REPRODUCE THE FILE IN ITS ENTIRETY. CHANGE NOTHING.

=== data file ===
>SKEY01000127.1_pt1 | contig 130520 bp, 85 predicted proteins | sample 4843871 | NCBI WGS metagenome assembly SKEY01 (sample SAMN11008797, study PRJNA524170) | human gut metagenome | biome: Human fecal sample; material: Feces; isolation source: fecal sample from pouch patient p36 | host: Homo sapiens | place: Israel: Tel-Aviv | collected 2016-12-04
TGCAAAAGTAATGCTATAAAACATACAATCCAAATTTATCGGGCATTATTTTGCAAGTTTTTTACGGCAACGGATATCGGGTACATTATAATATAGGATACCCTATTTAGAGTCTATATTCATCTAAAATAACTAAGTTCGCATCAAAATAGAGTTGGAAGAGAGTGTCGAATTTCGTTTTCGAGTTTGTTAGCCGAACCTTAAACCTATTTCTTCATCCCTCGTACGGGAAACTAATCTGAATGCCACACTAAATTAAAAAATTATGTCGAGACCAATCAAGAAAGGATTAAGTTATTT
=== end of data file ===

>SKEY01000127.1_pt1 | contig 130520 bp, 85 predicted proteins | sample 4843871 | NCBI WGS metagenome assembly SKEY01 (sample SAMN11008797, study PRJNA524170) | human gut metagenome | biome: Human fecal sample; material: Feces; isolation source: fecal sample from pouch patient p36 | host: Homo sapiens | place: Israel: Tel-Aviv | collected 2016-12-04
TGCAAAAGTAATGCTATAAAACATACAATCCAAATTTATCGGGCATTATTTTGCAAGTTTTTTACGGCAACGGATATCGGGTACATTATAATATAGGATACCCTATTTAGAGTCTATATTCATCTAAAATAACTAAGTTCGCATCAAAATAGAGTTGGAAGAGAGTGTCGAATTTCGTTTTCGAGTTTGTTAGCCGAACCTTAAACCTATTTCTTCATCCCTCGTACGGGAAACTAATCTGAATGCCACACTAAATTAAAAAATTATGTCGAGACCAATCAAGAAAGGATTAAGTTATTT